The charter campaign was thrust into the midst of a highly charged political time. President Richard Nixon had just resigned the month the charter plan was released and during the election season the nation was experiencing high inflation. There were debates on the pardon of Richard Nixon by President Ford plus Mr. Ford’s infamous WIN button (Whip Inflation Now) campaign. Statewide, Governor Milton Shapp appeared on an easy road for re-election against Philadelphia area businessman Drew Lewis. Shapp had distinguished himself nationally by negotiating a settlement with independent truckers who were feeling the pinch of scarce gas. Nationally the Democrats were on the verge of increasing their already solid majorities in Congress as a reaction to Watergate, and statewide Shapp’s approval ratings were through the roof despite enacting a state income tax upon taking office in 1971. Locally the only Republican row officer was Controller Stephen Yanoshak but he wasn’t even duly elected in 1973. Joseph Tirpak beat him handily in that row office race but could not serve due to the fact that a state law prohibited him from taking office since he held another financial office (assistant Budget Director) prior to his election. The Democratic establishment did their best to blanket the county and speak against the charter. And this was no tame Skrepenak and Vonderheid plea of “Please trust us”. Nope, this was hardball. Elected officials under the dome went to service clubs and neighborhood meetings saying the new plan would raise taxes significantly. County workers told friends and families, “Sure vote for it but while you’re at it, take the bread out of my mouth!” As a college student at King’s, our government class had a visit from a row officer who plaintively told us he had to get two of his kids through college and without his row office job, he’d be in the poorhouse. Plus the memories of the failed City Executive experiment in Wilkes Barre was fresh in the minds of voters. The names of Frederick Wagner and Frank Vanore were bandied about as high priced out of towners (their salary was $20,000, pretty big at the time) who had no clue how to navigate the choppy political waters around this area. Against that backdrop, the Charter question was defeated on Nov. 5th 1974 and life went on until the start of the new century and citizens tried for another effort.
Source: LuLac archives.


John Kennedy would have turned 92 today. Born in 1917, JFK turned into one of our most charismatic, tragic political figures. Here's Kennedy in one of his memorable moments:


That unique American institution, The Tonight Show goes through another transition this evening. Jay Leno will host his last show in the time slot formerly occupied by Steve Allen, Jack Paar and Johnny Carson. It is remarkable that in a span of 55 years, the program only had 4 hosts. Leno moves to prime time in the fall. The Tonight Show always satirized the national political scene but also became a forum for political personalities to talk about their issues and aspirations. In a classic episode, here’s Richard Nixon playing piano on The Tonight Show with host Jack Paar. Note: sound cuts out one and a half minutes in:


Senator Barry Goldwater wins the California Republican Presidential primary, making him the overwhelming favorite for the nomination. Former Mayor Jim McNulty of Scranton is fond of saying that “timing is everything in love and politics”. Rockefeller got that double whammy the weekend before the primary. His second wife gave birth to their first child pre primary day reminding some of the more conservative voters in California about Rocky’s dumping of his first wife. Plus 60% of California voters were born out of state in 1964 giving Goldwater’s brand of frontier populist positions added heft. Also the Goldwater forces held their advertising fire conducting a huge advertising blitz during the final weekend of the campaign. Goldwater won by 51% of the vote and carried the state by 207,000 votes…..on the Democratic side of the Presidential race, President Lyndon Johnson announced plans to transform America by leading it upward to a Great Society. Johnson made his remark at the University of Michigan…….Statewide Project 70 passed in the State Senate. Project 70 was an open air, open space program that would develop land into state parks that increasing recreational activities in the state. The plan was the brainchild of Secretary of Forests and Waters Maurice Goddard……The 1964 Phillies sweep a series of three night games against the Houston Colt 45ers. The games are played at night because of the intense Texas heat and bugs. Pitchers Jim Bunning, Chris Short and Art Mahaffey easily handle the Texas team in the series…………Luzerne County Commissioners Jim Post and Bill Goss unveil a new 35 hour work week. The proposed schedule eliminates Saturday morning hours and has the day starting at 8:30AM and ending at 4:30PM. Meanwhile, Democratic row officers protested and announced that they would have their own hours which would include the Saturday sessions and would keep the 9am to 4pm Monday through Friday schedules. Row officers Register of Wills Helen O’Connor, Clerk of Courts Raymond Bittner, Prothonotary Bernard Podcasy and Coroner Dr. John Gibbons said they would operate seperately from the proposed GOP schedule……..and 45 years ago this week the number 1 song in LuLac land was the reemergence of the Beatles with another number 1 tune, “Love Me Do”, a song originally recorded in 1962.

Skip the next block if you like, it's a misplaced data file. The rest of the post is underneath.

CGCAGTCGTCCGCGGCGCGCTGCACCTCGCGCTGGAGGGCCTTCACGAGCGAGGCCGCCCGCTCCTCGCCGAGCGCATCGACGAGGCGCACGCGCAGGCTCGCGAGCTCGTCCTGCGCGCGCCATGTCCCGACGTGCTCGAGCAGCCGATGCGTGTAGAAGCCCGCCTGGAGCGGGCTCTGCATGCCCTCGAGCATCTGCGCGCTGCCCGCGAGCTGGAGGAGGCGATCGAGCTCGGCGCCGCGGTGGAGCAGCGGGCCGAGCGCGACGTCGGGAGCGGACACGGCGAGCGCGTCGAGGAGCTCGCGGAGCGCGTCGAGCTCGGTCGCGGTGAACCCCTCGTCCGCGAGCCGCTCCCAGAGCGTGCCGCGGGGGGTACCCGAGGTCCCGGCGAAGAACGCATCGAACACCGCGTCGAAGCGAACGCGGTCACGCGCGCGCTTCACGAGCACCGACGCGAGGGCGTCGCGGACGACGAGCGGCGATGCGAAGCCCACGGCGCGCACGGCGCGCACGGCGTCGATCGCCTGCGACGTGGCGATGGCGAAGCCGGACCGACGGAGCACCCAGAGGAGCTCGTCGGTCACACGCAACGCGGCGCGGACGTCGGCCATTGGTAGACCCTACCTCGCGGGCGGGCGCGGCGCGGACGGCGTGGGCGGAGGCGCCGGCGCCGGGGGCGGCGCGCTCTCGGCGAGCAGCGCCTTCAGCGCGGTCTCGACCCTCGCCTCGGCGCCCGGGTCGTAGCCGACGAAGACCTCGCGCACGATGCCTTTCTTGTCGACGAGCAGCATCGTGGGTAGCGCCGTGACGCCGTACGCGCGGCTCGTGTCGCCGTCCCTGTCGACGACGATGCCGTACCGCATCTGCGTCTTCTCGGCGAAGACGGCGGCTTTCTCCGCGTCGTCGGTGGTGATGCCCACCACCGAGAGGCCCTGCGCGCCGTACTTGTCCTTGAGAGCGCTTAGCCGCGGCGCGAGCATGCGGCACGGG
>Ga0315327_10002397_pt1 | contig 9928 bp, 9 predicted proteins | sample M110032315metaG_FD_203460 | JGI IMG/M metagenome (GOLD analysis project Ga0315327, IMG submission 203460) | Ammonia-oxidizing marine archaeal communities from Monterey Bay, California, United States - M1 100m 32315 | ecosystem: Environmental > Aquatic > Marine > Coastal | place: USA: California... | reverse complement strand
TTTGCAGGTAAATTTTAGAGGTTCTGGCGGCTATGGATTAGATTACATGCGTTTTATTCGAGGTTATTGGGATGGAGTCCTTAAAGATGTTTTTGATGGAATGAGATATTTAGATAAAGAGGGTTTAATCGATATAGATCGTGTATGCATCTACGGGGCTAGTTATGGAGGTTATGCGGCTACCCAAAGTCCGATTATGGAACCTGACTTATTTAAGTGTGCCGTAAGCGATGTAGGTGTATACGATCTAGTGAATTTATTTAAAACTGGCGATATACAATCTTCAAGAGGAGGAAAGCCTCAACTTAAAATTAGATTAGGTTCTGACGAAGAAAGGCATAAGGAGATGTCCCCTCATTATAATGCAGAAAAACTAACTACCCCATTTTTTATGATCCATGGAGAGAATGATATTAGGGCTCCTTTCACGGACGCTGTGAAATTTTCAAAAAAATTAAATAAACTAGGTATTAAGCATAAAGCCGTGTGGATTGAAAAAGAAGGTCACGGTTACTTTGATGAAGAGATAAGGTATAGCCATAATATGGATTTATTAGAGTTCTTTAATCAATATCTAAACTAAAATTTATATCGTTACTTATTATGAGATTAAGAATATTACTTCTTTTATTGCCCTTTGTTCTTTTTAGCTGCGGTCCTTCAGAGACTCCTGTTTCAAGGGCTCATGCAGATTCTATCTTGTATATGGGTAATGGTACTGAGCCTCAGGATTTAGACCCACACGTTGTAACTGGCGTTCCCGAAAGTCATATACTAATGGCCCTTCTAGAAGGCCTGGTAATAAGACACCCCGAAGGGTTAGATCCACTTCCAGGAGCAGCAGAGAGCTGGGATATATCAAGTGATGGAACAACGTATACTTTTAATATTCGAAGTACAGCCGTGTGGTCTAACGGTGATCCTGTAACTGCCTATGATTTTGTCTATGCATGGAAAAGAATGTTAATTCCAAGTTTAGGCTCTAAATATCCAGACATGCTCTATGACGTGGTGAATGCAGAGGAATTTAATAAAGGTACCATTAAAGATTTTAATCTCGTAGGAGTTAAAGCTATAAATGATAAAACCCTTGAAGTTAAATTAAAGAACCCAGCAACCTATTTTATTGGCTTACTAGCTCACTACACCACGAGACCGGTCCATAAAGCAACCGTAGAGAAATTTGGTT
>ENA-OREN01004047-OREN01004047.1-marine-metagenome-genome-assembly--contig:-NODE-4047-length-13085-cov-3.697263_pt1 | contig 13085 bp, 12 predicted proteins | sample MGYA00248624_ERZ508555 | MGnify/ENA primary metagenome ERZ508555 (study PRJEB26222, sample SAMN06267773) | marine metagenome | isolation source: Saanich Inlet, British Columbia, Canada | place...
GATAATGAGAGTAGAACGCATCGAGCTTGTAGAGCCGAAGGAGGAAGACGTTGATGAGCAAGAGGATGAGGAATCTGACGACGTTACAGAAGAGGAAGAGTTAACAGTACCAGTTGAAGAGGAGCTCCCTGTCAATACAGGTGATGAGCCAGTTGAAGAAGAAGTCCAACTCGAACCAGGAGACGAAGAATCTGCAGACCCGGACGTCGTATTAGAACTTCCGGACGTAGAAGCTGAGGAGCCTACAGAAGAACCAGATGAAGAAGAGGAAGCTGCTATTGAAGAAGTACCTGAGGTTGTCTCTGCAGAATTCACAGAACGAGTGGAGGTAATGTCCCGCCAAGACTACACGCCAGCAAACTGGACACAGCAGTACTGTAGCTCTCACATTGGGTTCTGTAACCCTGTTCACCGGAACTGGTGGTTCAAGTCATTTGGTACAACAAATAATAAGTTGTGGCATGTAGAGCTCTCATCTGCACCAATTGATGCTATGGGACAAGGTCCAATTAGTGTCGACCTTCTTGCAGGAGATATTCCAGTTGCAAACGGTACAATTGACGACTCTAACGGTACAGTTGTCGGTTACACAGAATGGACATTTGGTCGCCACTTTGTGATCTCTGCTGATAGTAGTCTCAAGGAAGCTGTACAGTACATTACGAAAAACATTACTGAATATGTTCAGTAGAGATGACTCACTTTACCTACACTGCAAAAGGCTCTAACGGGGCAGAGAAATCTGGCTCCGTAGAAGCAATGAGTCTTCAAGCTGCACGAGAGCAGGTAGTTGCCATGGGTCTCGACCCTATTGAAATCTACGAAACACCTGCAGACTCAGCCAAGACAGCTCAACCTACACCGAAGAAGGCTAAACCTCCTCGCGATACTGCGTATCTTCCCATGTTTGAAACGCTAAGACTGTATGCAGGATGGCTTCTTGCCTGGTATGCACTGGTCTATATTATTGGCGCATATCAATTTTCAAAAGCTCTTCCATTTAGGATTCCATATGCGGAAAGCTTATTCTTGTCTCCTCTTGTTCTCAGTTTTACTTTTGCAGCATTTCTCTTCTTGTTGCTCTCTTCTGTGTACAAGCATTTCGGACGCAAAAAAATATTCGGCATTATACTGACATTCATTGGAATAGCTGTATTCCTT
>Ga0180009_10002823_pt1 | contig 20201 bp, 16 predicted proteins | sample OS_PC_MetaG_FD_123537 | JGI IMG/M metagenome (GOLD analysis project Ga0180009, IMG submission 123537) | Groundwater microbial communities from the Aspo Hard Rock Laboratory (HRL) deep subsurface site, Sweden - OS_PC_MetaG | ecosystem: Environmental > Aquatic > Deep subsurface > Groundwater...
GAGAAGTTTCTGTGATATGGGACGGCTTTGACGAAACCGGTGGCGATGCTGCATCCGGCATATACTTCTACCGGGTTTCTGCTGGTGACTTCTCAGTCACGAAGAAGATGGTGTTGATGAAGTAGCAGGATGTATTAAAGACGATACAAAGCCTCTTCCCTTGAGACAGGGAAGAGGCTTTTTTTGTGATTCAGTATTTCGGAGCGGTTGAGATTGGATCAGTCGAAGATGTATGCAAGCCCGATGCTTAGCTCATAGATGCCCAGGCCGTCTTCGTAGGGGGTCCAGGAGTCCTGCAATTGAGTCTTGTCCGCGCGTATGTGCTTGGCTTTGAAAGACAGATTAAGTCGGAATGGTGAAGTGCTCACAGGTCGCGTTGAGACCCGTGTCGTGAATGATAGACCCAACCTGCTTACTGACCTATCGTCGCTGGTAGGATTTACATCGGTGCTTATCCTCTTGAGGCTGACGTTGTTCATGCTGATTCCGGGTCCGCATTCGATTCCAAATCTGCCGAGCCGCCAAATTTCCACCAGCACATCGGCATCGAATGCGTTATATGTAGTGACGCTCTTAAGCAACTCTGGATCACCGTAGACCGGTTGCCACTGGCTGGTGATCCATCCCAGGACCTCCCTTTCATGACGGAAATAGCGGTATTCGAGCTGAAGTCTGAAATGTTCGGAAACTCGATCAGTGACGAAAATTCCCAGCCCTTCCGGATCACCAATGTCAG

At 3:42 PM, Anonymous Anonymous said...

dave....great edition highlighting the charter fight of the 70s. anyone on the current committee should take a good gander at this posting.

At 4:31 PM, Anonymous Anonymous said...

OHG!!!!! Yonki!!! That WBRE TV ad, in your book the Radio Story you talked about that Indian being the mascot for a locaL tv STATION. oBVIOUSLY THAT WASN't fiction.

At 8:50 PM, Anonymous Anonymous said...

Great look back to 1964. The old time GOP could actually have a debate and people would listen. Love the Nixon piece too on Paar.

At 9:08 PM, Anonymous Anonymous said...

I think it's pretty funny that Mr. Yonki talks about the charter history. Then we see the problems today with the county. Then in 1964's article history tells us that the row officers in each party couldn't even decide on unified hours under the dome. We have a history of crap in government. History tells us so. Blow it up and start over!

At 11:57 PM, Anonymous Anonymous said...

So I'm reading the blog, it's about 930am, i also have sue henry on. i hit the you tube button and watch the video. then 20 seconds later, i hear the same song, love me do on wilk. i'm gonna buy a lottery ticket tomorrow.

At 10:05 AM, Anonymous Anonymous said...

looking at your 1964 feature and lbj's great society scheme. that worked out well, didn't it?

At 10:12 AM, Anonymous Anonymous said...

if nixon had only stuck to music!!!!

At 11:35 AM, Anonymous Anonymous said...

the organizational charts were pretty good comprisons of what government can do and was.

At 12:06 PM, Anonymous Anonymous said...

I have to agree with one of the earlier posters about the row offices in the 60s not being able to agree on a time for set hours. Awful!